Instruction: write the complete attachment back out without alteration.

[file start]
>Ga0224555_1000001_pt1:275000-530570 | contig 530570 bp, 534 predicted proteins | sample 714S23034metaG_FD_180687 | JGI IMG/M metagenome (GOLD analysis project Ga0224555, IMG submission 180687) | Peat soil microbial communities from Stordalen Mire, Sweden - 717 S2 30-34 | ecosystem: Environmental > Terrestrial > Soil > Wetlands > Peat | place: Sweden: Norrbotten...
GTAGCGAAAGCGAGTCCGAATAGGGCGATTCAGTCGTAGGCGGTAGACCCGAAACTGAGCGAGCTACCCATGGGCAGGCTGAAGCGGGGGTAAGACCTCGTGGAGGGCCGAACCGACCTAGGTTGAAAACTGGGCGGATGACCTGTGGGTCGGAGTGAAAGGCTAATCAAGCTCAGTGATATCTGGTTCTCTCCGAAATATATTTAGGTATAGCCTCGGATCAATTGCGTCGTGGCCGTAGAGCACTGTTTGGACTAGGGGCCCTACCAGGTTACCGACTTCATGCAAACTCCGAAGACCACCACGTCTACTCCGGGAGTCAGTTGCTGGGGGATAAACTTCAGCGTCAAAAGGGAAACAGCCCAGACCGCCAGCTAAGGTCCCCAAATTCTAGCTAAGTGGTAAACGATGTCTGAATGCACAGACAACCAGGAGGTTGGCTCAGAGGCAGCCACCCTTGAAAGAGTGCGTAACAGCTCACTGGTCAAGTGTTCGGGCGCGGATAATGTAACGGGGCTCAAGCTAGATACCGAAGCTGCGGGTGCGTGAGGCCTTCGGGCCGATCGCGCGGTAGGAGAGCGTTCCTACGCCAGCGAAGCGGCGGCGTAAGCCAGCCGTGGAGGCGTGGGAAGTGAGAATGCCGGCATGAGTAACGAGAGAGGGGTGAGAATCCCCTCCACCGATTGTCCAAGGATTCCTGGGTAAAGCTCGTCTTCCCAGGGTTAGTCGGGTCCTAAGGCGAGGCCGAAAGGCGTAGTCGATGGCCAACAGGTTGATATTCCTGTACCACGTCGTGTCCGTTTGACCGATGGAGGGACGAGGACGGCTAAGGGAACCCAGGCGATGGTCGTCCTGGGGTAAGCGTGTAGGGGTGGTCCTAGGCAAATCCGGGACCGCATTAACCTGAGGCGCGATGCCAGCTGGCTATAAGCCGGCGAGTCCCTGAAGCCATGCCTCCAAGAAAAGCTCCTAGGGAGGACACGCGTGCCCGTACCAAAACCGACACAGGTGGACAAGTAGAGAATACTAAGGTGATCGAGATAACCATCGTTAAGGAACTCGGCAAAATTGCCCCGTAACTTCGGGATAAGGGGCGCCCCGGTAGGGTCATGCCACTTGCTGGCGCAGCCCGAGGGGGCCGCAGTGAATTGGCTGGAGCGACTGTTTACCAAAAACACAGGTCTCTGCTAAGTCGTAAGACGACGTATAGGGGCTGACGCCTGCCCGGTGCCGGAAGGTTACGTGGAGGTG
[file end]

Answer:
>Ga0224555_1000001_pt1:275000-530570 | contig 530570 bp, 534 predicted proteins | sample 714S23034metaG_FD_180687 | JGI IMG/M metagenome (GOLD analysis project Ga0224555, IMG submission 180687) | Peat soil microbial communities from Stordalen Mire, Sweden - 717 S2 30-34 | ecosystem: Environmental > Terrestrial > Soil > Wetlands > Peat | place: Sweden: Norrbotten...
GTAGCGAAAGCGAGTCCGAATAGGGCGATTCAGTCGTAGGCGGTAGACCCGAAACTGAGCGAGCTACCCATGGGCAGGCTGAAGCGGGGGTAAGACCTCGTGGAGGGCCGAACCGACCTAGGTTGAAAACTGGGCGGATGACCTGTGGGTCGGAGTGAAAGGCTAATCAAGCTCAGTGATATCTGGTTCTCTCCGAAATATATTTAGGTATAGCCTCGGATCAATTGCGTCGTGGCCGTAGAGCACTGTTTGGACTAGGGGCCCTACCAGGTTACCGACTTCATGCAAACTCCGAAGACCACCACGTCTACTCCGGGAGTCAGTTGCTGGGGGATAAACTTCAGCGTCAAAAGGGAAACAGCCCAGACCGCCAGCTAAGGTCCCCAAATTCTAGCTAAGTGGTAAACGATGTCTGAATGCACAGACAACCAGGAGGTTGGCTCAGAGGCAGCCACCCTTGAAAGAGTGCGTAACAGCTCACTGGTCAAGTGTTCGGGCGCGGATAATGTAACGGGGCTCAAGCTAGATACCGAAGCTGCGGGTGCGTGAGGCCTTCGGGCCGATCGCGCGGTAGGAGAGCGTTCCTACGCCAGCGAAGCGGCGGCGTAAGCCAGCCGTGGAGGCGTGGGAAGTGAGAATGCCGGCATGAGTAACGAGAGAGGGGTGAGAATCCCCTCCACCGATTGTCCAAGGATTCCTGGGTAAAGCTCGTCTTCCCAGGGTTAGTCGGGTCCTAAGGCGAGGCCGAAAGGCGTAGTCGATGGCCAACAGGTTGATATTCCTGTACCACGTCGTGTCCGTTTGACCGATGGAGGGACGAGGACGGCTAAGGGAACCCAGGCGATGGTCGTCCTGGGGTAAGCGTGTAGGGGTGGTCCTAGGCAAATCCGGGACCGCATTAACCTGAGGCGCGATGCCAGCTGGCTATAAGCCGGCGAGTCCCTGAAGCCATGCCTCCAAGAAAAGCTCCTAGGGAGGACACGCGTGCCCGTACCAAAACCGACACAGGTGGACAAGTAGAGAATACTAAGGTGATCGAGATAACCATCGTTAAGGAACTCGGCAAAATTGCCCCGTAACTTCGGGATAAGGGGCGCCCCGGTAGGGTCATGCCACTTGCTGGCGCAGCCCGAGGGGGCCGCAGTGAATTGGCTGGAGCGACTGTTTACCAAAAACACAGGTCTCTGCTAAGTCGTAAGACGACGTATAGGGGCTGACGCCTGCCCGGTGCCGGAAGGTTACGTGGAGGTG